Combining the fun of play and our love of printing, this workshop shows you how to create dynamic designs using everyday objects like Lego tiles.
In this introduction to the versatile, accessible, and affordable process of printmaking, you will learn how to create engaging patterns and turn them into prints. Facilitated by Jennifer Brady, all participants will be able to create their own unique prints and leave with a new enthusiasm for this simple yet transferable technique.
Whether you want to learn how to make striking and artful prints that you can frame and display, or you want to take your Xmas cards to the next level, or you’re simply curious and want to have fun whilst learning a new technique, this workshop is for you.
No previous knowledge or skills required.
All materials will be supplied, simply bring an apron or old shirt you are willing to get ink on.
If for any reason you cannot attend the event after registration, please contact us to cancel your tickets ASAP so that we can fill your place.
The workshop will take place in the Creator Space at Chatswood Library.
This event is part of the Council curated exhibition Persistence of Vision; The Sleep of Reason Produces Monsters and Chatswood Culture Bites.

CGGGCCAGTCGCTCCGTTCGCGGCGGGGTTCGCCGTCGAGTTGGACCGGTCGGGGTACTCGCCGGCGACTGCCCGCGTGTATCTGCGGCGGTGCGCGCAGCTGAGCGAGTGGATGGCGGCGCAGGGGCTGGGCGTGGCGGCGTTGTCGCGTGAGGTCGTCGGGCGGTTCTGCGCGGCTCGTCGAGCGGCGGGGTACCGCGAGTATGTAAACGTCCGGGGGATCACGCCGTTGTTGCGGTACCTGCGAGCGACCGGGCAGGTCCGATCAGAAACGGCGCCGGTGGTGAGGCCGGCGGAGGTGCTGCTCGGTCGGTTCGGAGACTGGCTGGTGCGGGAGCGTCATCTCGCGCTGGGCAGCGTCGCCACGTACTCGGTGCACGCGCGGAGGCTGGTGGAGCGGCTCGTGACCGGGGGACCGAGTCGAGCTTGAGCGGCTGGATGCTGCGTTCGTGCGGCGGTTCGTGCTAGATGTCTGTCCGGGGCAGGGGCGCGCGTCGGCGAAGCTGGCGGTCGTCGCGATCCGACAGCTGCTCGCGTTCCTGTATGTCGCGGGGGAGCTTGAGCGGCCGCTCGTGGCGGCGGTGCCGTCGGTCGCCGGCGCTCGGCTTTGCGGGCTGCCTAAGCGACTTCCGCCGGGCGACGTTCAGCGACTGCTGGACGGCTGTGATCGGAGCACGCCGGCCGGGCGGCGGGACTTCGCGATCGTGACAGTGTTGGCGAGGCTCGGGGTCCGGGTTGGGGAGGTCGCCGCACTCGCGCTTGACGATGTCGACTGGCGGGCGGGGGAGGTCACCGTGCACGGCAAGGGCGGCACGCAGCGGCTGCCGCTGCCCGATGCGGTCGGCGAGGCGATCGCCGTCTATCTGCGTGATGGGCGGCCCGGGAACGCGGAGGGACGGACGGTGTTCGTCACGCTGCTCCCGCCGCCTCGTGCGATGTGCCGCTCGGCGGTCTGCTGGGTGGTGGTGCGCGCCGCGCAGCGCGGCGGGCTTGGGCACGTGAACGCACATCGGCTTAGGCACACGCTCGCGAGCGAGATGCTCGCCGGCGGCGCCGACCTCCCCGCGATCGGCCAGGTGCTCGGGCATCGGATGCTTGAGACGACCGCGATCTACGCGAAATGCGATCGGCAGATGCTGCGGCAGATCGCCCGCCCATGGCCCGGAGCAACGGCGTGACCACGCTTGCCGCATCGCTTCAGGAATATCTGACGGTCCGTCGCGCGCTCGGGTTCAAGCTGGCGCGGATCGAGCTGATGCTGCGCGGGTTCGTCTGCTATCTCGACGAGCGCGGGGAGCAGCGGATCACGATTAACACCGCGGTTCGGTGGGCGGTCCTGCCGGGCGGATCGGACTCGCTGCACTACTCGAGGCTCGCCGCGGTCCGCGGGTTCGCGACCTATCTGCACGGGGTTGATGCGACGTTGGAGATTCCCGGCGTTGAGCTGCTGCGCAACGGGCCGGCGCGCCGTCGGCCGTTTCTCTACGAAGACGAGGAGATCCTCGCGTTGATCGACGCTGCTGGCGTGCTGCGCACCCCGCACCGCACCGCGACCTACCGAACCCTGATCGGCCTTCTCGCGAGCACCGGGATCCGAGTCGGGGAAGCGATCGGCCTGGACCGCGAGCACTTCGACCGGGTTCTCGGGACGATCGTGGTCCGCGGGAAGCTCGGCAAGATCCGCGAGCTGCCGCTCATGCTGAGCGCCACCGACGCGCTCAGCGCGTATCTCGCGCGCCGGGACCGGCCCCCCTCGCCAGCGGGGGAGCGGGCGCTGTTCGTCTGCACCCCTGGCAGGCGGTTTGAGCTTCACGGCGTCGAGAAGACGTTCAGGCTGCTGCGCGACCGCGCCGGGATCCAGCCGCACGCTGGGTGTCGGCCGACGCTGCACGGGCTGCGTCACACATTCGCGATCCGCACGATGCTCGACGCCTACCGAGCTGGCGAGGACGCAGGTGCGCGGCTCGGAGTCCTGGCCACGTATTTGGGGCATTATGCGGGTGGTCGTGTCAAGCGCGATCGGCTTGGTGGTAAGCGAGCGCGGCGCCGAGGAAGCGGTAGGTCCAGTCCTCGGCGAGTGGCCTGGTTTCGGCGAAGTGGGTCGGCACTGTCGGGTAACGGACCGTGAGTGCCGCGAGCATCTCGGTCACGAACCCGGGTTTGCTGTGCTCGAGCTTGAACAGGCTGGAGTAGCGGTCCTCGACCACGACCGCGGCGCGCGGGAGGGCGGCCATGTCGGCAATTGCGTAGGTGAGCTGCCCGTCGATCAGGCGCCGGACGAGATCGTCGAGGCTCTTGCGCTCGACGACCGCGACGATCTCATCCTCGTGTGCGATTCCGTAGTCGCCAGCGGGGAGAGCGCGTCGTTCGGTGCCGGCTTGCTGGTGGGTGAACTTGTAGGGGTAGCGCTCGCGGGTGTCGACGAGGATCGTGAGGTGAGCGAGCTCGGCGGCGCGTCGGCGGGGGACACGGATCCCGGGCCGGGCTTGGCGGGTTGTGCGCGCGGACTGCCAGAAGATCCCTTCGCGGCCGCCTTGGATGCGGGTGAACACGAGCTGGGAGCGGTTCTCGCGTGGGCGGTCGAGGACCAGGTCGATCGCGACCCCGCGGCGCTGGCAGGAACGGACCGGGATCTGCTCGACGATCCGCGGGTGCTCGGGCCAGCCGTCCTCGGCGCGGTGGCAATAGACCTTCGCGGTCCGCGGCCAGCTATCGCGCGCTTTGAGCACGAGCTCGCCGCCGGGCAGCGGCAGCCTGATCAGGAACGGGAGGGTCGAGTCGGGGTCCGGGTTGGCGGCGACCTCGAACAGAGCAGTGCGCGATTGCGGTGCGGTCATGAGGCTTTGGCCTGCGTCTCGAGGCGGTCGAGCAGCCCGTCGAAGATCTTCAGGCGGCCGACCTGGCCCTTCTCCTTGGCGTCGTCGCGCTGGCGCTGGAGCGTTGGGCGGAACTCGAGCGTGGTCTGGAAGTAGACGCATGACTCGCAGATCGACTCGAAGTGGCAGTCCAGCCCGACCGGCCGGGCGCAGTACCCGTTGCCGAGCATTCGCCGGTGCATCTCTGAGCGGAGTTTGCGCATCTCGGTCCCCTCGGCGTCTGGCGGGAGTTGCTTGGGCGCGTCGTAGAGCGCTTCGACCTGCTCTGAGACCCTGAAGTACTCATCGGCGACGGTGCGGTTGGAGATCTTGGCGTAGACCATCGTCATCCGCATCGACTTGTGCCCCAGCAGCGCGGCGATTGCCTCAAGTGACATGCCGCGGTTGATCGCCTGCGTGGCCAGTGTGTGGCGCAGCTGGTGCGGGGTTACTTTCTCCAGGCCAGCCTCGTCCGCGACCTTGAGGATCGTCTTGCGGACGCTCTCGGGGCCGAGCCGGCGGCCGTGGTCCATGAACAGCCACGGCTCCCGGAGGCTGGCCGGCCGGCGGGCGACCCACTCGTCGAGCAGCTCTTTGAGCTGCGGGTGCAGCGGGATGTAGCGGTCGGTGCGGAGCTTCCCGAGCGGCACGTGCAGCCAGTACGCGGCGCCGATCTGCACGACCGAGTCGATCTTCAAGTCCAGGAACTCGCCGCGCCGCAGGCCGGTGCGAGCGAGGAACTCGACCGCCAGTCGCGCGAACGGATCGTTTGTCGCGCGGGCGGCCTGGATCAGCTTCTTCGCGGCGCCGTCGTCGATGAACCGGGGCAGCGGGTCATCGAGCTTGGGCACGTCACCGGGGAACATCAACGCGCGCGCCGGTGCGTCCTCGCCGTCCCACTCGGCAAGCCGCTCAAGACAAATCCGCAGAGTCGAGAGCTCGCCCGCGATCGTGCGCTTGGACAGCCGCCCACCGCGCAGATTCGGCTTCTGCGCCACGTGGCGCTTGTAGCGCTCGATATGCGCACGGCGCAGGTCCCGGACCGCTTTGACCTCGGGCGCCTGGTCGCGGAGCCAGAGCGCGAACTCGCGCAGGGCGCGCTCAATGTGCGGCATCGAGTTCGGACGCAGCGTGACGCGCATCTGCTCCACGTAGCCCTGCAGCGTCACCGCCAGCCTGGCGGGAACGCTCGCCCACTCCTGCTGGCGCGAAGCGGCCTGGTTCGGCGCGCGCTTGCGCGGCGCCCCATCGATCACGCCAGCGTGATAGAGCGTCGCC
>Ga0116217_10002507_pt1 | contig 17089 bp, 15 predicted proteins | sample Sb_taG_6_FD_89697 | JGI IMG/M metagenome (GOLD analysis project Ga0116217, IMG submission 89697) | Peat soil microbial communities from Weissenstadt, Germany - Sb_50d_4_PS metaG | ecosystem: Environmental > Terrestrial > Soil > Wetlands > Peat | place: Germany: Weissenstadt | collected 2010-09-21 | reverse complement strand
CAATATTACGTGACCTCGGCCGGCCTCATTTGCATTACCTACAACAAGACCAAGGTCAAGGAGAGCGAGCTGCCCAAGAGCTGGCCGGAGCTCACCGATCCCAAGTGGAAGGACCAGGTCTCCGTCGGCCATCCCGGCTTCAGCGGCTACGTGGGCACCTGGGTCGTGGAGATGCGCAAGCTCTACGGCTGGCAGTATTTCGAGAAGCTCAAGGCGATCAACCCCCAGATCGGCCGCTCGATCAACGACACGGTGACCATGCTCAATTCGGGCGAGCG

About the tutor
Jennifer Brady is a Sydney-based artist who holds a Bachelor of Fine Arts (Honours) from the University of New South Wales - Art & Design. Brady is a co-founder of Sydney-based printmaking collective, More Than Reproduction - a platform seeking to celebrate and promote female-identifying artists, curators, and creatives with a particular focus on printmaking practices.
Brady’s art practice primarily engages with language and ‘word art’, and has exhibited extensively in Sydney, Melbourne and Brisbane in both group and solo exhibitions since 2016, as well as being a finalist in various art awards.
Gallery Lane Cove + Creative Studios is a multi-arts facility providing exhibitions, classes and workshops for all age groups, as well as access to professional and affordable studios in the lower North Shore for almost fifty years.